Home » Tennessee » Crossville

James W. Loewen (1942-2021)

We mourn the loss of our friend and colleague and remain committed to the work he began.



Basic Information

Type of Place
Independent City or Town
Metro Area
Politics c. 1860?
Don’t Know
Unions, Organized Labor?
Don’t Know

Sundown Town Status

Confirmed Sundown Town?
Was there an ordinance?
Don't Know
Don’t Know
Year of Greatest Interest
Still Sundown?

Census Information

The available census data from 1860 to the present
Total White Black Asian Native Hispanic Other BHshld
1930 1128 0
1950 2291 0
1960 4668 0
1990 6930 2

Method of Exclusion

  • Unknown

Main Ethnic Group(s)

  • Unknown

Group(s) Excluded

  • Black


A local resident testifies:
“Apparently the few black residents of the town left shortly after the turn of the century. When I came to Cookeville in 1988, one of the first things that I was told was to not go to Crossville by myself. Of course today there are some African Americans in nearby Fairfield Glades (a retirement community) and I occasionally go to Crossville for meetings. While there were blacks in Crossville in the late 19th century, these lived in a small black segment on the outskirts of the community called Tatetown. In the early 20th century, the blacks there would leave for adjoining communities with black populations. I have found no evidence of threats, etc. that caused them to leave. But something may have happened.”

“Tate Town, on Old Jamestown Road, was Cumberland County’s black settlement.” This is twelve miles north of Crossville. They had a school, with no help from the county. “A white woman, Sally Dixon, was empmloyed by the blacks to teach the children in the homes. In a few years there were enough children to make a county school, and the county hired a black teacher from Harriman.” The settlers built a log house which served the prupose of both school and church.” A graveyard and several monuments still stand.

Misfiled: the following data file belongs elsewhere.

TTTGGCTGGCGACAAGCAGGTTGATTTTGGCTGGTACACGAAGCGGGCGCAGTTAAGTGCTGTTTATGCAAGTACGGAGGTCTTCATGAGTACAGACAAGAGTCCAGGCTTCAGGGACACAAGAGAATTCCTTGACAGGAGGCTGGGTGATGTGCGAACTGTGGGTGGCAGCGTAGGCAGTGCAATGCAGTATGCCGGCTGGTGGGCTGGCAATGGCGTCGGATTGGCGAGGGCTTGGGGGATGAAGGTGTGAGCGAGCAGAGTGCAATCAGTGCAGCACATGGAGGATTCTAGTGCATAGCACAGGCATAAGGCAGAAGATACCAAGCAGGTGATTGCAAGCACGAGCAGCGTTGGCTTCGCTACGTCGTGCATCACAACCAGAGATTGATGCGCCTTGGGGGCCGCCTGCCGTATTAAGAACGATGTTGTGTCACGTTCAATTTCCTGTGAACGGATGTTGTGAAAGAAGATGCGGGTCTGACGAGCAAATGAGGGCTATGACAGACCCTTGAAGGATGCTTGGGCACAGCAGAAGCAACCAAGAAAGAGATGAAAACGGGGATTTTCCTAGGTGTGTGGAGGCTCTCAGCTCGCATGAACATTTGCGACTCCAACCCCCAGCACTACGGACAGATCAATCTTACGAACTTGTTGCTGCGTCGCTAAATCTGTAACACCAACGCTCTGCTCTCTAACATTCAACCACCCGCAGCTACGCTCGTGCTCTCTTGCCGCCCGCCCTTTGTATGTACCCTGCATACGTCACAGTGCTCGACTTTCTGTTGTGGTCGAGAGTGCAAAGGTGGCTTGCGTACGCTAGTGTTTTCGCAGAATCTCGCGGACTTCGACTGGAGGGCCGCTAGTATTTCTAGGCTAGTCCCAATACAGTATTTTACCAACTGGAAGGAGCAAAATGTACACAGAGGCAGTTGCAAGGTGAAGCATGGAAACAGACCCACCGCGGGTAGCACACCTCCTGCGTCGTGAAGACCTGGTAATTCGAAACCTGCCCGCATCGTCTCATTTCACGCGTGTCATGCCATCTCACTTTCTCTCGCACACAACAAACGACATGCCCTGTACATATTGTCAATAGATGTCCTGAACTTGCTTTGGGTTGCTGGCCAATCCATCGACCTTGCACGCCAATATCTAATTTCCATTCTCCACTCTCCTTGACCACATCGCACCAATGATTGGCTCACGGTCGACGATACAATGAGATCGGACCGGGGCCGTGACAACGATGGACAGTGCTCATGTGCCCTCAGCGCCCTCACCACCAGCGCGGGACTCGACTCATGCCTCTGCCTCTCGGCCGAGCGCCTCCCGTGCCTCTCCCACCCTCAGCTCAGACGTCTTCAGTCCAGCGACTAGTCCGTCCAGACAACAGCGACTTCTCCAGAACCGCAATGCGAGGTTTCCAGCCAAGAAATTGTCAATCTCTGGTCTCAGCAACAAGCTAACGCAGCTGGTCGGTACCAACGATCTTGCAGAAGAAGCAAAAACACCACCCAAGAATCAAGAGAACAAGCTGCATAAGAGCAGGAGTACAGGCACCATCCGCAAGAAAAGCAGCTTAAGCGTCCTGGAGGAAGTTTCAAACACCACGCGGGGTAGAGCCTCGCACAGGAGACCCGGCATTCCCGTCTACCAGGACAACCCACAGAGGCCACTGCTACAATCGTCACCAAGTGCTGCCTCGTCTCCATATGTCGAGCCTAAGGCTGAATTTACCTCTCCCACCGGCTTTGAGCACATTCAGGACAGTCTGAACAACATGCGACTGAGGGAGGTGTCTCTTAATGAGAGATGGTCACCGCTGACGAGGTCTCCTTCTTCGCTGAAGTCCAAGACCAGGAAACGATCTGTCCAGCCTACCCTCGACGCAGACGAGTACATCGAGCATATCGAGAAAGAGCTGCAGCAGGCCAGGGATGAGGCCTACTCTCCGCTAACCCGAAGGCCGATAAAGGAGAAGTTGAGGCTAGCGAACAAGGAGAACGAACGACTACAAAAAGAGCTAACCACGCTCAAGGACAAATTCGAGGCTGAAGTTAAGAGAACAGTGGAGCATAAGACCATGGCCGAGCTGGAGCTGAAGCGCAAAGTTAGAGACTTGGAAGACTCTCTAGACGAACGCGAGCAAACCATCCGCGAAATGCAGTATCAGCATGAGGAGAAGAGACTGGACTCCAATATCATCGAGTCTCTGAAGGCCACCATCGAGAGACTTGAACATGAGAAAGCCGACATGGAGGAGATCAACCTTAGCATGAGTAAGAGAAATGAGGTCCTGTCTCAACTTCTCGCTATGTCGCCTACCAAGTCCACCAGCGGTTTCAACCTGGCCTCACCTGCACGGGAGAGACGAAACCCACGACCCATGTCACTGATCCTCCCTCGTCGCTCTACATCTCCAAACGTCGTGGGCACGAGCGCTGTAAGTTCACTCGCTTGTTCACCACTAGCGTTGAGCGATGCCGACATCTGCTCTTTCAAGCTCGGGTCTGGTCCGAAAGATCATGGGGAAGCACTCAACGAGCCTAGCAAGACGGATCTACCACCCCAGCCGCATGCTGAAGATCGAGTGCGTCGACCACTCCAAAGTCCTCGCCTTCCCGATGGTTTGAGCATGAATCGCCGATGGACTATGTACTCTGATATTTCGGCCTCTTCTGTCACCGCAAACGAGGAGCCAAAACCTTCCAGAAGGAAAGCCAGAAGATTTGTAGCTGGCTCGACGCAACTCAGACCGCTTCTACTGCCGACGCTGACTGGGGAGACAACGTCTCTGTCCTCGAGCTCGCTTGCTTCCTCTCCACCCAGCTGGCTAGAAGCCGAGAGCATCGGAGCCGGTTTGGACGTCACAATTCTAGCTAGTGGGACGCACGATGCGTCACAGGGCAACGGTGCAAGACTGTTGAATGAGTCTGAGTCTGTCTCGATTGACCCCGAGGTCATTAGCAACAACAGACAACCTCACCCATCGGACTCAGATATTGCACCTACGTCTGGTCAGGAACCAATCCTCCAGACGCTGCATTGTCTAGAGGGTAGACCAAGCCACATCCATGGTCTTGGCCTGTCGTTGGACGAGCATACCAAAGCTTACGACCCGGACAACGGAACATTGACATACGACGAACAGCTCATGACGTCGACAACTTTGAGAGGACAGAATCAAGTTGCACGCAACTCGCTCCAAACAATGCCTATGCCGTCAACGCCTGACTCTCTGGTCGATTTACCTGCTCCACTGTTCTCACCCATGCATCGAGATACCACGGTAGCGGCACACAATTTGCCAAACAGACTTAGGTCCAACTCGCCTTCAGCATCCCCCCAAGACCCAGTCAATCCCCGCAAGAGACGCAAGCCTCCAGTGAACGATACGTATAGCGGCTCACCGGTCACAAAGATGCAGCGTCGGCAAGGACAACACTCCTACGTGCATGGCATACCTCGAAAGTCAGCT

“About 1900 most of the blacks moved to Harriman [30 miles east]. In moving they camped one night between Crab Orchard and Rockwood [halfway]. One of the young Negroes froze to death, some of the others had their fingers, toes, and ears frozen off.”
[Barbara Parsons, A Tapestry of Cumberland County (Mt. Vernon, IN: Windmill, 1996), 128.]

Consider the departure of African Americans from Cumberland County, Tennessee, around 1900. The census lists some 572 African Americans in the county in 1900, 80% male, and just 91 in 1910, still mostly male. By 1920 only 25 blacks remained, and by 1960 just two. The only written account I have found of the initial departure is in a 1996 county history by Barbara Parsons:

About 1900 most of the blacks moved to Harriman [30 miles east]. In moving they camped one night between Crab Orchard and Rockwood [halfway]. One of the young Negroes froze to death, some of the others had their fingers, toes, and ears frozen off.

This mystifying account raises at least four questions. First, why would “most of the blacks” leave at once? Families usually make individual decisions about where to live, when to move, and what to do with their property. No one leaves en masse unless forced. Second, why would they all then go to the same place? Third, why would they “camp out” instead of going by train? Finally, why leave on what had to have been the coldest day of the decade, since Tennessee does not often get frigid enough to kill “campers?” Surely this was a forced exit. Residents agreed the story has its gaps but seemed genuinely unable to fill them in.

From Helen Bullard and Joseph Marshall Krechniak, Cumberland County’s First Hundred Years (Crossville, TN: Centennial Committee, 1956), 106 and 145:
In 1860, 3382 total population including 18 blacks. Confederate guerillas attacked Northerners in the county. Split between Republicans and Democrats in 1872-84.
This book is the source for the first half of the Barbara Parsons account above. Then: “After 1900 most of them went to Harriman, but three or four families stayed in Crossville.” “This small group moved to Harriman about 1912.”

A black man was lynched at the courthouse square in Crossville. The tree is still there from which he was hung. [May be origin myth, like Fouke, AR.]
Four blacks were hung on a separate occasion near Pleasant Hill, c. 1920.
I took photo of statue of Jemima figure at local restaurant. Statues of whites at the restaurant are basically representational and humane.
The reference librarian warned me twice to be careful whom I talked with, and she wasn’t kidding. She remembers in the 1980s (perhaps persevering later, even to the present) when teenage boys bumped blacks in vehicles and yelled “nigger” at them.